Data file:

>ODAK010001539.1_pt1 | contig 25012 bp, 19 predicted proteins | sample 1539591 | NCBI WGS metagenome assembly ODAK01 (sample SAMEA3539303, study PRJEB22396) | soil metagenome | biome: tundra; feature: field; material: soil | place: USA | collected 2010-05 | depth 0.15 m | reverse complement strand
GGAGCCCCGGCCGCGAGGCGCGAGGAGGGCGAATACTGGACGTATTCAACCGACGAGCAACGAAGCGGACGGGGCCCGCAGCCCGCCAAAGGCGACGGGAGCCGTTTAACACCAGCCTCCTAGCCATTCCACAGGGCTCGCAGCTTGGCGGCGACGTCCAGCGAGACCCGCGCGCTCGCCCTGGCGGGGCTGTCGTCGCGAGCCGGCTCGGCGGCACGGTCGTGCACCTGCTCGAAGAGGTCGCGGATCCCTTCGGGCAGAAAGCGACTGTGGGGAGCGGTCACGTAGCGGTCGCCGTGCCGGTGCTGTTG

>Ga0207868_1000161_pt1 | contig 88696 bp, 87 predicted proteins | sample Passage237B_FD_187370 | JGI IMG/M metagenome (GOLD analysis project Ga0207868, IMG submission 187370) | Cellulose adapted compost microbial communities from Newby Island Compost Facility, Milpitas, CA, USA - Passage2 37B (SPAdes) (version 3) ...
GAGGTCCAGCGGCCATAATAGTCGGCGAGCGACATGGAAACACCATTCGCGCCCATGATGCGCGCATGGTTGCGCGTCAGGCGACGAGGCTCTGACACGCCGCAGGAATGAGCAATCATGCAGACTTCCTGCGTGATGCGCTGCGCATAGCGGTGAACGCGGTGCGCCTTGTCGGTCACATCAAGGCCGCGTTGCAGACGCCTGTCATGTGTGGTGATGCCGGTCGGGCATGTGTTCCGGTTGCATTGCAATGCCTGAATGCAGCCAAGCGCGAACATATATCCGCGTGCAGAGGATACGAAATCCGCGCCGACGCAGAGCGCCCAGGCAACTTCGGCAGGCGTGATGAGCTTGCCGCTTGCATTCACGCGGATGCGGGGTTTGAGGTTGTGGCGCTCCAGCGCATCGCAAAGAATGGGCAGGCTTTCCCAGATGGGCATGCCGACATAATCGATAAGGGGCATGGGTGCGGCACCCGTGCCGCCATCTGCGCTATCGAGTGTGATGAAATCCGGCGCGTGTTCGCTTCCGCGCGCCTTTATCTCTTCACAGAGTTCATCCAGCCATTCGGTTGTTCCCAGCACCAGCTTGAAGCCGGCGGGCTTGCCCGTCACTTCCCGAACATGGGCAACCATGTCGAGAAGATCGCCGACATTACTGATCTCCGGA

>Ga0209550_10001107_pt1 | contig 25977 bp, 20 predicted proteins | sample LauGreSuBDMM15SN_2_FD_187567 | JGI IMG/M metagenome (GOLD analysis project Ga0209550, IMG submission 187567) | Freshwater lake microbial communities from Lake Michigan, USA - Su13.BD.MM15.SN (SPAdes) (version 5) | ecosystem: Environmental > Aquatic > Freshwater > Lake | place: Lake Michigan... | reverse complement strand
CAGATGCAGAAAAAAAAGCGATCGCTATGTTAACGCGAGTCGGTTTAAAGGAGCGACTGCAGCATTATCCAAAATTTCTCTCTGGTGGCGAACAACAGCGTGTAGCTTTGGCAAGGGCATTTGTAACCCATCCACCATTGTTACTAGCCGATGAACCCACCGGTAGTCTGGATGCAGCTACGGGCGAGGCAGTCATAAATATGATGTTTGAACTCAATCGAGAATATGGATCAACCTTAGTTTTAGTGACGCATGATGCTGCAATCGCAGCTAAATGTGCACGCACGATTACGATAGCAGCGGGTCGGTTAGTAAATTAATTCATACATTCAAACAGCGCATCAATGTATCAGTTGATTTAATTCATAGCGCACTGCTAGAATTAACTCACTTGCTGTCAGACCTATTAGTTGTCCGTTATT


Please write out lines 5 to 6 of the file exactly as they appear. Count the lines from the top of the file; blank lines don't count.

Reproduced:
>Ga0209550_10001107_pt1 | contig 25977 bp, 20 predicted proteins | sample LauGreSuBDMM15SN_2_FD_187567 | JGI IMG/M metagenome (GOLD analysis project Ga0209550, IMG submission 187567) | Freshwater lake microbial communities from Lake Michigan, USA - Su13.BD.MM15.SN (SPAdes) (version 5) | ecosystem: Environmental > Aquatic > Freshwater > Lake | place: Lake Michigan... | reverse complement strand
CAGATGCAGAAAAAAAAGCGATCGCTATGTTAACGCGAGTCGGTTTAAAGGAGCGACTGCAGCATTATCCAAAATTTCTCTCTGGTGGCGAACAACAGCGTGTAGCTTTGGCAAGGGCATTTGTAACCCATCCACCATTGTTACTAGCCGATGAACCCACCGGTAGTCTGGATGCAGCTACGGGCGAGGCAGTCATAAATATGATGTTTGAACTCAATCGAGAATATGGATCAACCTTAGTTTTAGTGACGCATGATGCTGCAATCGCAGCTAAATGTGCACGCACGATTACGATAGCAGCGGGTCGGTTAGTAAATTAATTCATACATTCAAACAGCGCATCAATGTATCAGTTGATTTAATTCATAGCGCACTGCTAGAATTAACTCACTTGCTGTCAGACCTATTAGTTGTCCGTTATT